But a Christian allows the Spirit to rule. He puts himself on the side of the Spirit in the fight that is fought within him. Even within him, there is something that neither can nor wants to obey God. It is condemned to death on the cross. This sentence is confirmed in Baptism. A Christian confirms it every day. He says no to that which the flesh wants. He knows that this means death, just as he knows what the Spirit wants: life and peace. This attitude is found where the Spirit is found. It is the consequence of a man living in faith in Christ and in communion with him.
So in a certain manner, a Christian is a double being. He is, as Luther says, “Simultaneously saint and sinner.” He has a human nature that is marked by sin. For this reason the body must die. But at the same time, he is pardoned and justified. A new life has been kindled within him. He possesses it through the Spirit and in his spirit (the text can be read both ways). It is a life that death does not rule over “for the sake of righteousness”—that is, because Christ died for us and gave us participation in His righteousness. This communion with Christ that we possess in the Spirit means that we too shall be awakened and made alive in the same manner that Jesus was awakened. Thus death and resurrection do not mean that the spirit “is freed” from the body but that our spirits have a new body, a new concrete existence in which we are essentially free from “the law of sin in our members.”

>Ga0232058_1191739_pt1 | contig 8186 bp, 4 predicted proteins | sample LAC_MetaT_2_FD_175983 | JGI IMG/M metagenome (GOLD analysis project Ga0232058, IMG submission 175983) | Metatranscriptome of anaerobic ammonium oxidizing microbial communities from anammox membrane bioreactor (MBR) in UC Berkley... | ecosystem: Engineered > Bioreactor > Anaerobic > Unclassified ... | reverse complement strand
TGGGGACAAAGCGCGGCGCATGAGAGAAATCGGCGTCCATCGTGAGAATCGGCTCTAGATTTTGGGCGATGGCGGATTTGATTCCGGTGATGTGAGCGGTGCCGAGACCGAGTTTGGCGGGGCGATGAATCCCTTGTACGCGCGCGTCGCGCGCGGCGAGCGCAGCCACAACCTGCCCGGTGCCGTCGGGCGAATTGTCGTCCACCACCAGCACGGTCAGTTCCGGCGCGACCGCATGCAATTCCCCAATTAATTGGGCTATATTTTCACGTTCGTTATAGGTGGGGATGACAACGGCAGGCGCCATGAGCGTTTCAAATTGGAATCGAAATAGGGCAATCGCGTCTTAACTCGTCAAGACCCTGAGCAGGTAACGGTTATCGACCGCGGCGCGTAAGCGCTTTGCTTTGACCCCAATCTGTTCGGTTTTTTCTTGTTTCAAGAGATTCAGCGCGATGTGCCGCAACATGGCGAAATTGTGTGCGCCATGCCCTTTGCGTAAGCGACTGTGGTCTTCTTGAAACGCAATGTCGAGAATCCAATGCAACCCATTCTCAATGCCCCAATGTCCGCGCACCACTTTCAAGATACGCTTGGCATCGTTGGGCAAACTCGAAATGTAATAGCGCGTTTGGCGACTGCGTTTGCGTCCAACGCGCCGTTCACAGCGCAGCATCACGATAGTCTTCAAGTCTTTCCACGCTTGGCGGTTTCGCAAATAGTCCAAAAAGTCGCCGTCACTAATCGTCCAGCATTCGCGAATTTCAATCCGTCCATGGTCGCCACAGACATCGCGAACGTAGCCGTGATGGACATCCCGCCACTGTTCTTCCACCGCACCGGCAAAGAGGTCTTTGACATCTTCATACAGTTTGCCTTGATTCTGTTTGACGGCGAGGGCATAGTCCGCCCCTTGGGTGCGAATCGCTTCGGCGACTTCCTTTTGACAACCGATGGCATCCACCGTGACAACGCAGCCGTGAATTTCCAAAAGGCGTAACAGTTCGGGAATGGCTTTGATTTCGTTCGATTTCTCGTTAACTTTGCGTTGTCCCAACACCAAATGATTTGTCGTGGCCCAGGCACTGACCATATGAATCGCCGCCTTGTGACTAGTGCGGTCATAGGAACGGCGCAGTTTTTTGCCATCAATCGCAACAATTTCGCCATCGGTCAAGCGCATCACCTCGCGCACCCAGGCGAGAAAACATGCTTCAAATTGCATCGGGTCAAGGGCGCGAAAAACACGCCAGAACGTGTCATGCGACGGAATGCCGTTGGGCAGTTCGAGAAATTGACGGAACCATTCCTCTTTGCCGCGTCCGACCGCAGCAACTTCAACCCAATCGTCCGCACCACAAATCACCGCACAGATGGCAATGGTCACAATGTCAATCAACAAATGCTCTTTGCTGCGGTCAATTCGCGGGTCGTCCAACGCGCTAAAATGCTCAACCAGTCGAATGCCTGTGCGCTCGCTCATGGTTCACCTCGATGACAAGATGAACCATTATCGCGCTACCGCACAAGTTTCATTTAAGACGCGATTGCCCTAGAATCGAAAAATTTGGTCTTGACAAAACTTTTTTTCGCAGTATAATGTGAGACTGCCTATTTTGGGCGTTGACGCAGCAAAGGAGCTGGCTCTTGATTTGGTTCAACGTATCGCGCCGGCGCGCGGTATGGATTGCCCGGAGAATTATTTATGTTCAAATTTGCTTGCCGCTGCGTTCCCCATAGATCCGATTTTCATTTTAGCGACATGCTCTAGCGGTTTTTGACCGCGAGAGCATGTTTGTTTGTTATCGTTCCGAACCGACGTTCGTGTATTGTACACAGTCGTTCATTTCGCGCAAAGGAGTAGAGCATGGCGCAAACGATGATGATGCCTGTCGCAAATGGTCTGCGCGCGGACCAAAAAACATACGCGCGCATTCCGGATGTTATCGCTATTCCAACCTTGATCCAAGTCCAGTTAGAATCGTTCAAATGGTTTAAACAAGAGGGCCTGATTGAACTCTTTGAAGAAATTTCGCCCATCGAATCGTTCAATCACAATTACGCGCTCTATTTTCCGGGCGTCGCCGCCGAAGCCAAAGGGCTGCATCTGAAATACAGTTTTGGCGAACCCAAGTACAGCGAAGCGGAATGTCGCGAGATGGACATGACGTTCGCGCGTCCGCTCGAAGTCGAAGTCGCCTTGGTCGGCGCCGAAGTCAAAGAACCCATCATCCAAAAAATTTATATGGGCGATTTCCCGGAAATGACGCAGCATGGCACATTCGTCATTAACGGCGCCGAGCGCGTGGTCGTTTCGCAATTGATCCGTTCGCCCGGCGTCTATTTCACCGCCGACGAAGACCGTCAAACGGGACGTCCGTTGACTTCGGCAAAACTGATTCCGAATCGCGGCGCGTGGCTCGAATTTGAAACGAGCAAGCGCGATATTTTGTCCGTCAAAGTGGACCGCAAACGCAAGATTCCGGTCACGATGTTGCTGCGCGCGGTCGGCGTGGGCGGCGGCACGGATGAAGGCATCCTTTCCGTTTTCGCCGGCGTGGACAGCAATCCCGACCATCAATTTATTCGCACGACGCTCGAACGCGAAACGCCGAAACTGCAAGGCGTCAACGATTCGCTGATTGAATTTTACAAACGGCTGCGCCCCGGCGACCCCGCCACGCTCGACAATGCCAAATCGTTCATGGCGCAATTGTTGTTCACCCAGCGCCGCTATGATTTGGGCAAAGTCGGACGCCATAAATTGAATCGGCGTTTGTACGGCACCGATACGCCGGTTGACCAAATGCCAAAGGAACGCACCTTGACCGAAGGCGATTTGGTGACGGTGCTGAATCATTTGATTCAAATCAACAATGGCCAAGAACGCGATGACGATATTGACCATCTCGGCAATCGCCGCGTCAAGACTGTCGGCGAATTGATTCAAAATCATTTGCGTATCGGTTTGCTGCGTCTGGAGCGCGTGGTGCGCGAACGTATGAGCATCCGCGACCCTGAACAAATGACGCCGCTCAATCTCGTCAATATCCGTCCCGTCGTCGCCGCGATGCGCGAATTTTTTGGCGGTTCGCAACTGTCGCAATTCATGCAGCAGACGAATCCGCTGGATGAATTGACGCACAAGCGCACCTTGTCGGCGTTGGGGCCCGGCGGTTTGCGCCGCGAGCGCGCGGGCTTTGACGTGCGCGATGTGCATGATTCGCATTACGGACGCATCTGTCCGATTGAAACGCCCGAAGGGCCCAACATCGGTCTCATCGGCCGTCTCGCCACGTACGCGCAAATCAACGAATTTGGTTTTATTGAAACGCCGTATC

12–17, We Are God’s Children
God’s children are those who “are driven by God’s Spirit.” God’s children also have their flesh remaining. It comes with its demand. But we do not remain in the guilt of it. We have no obligation to it. We don’t need to think, “Because this is still in me, it is then hopeless.” It can never be hopeless when we have Christ, because we put ourselves at the side of the Spirit and “put the deeds of the body to death” (“the body” here means “the flesh”). These are the desires and notions that we say no to. We do this with the Spirit’s help.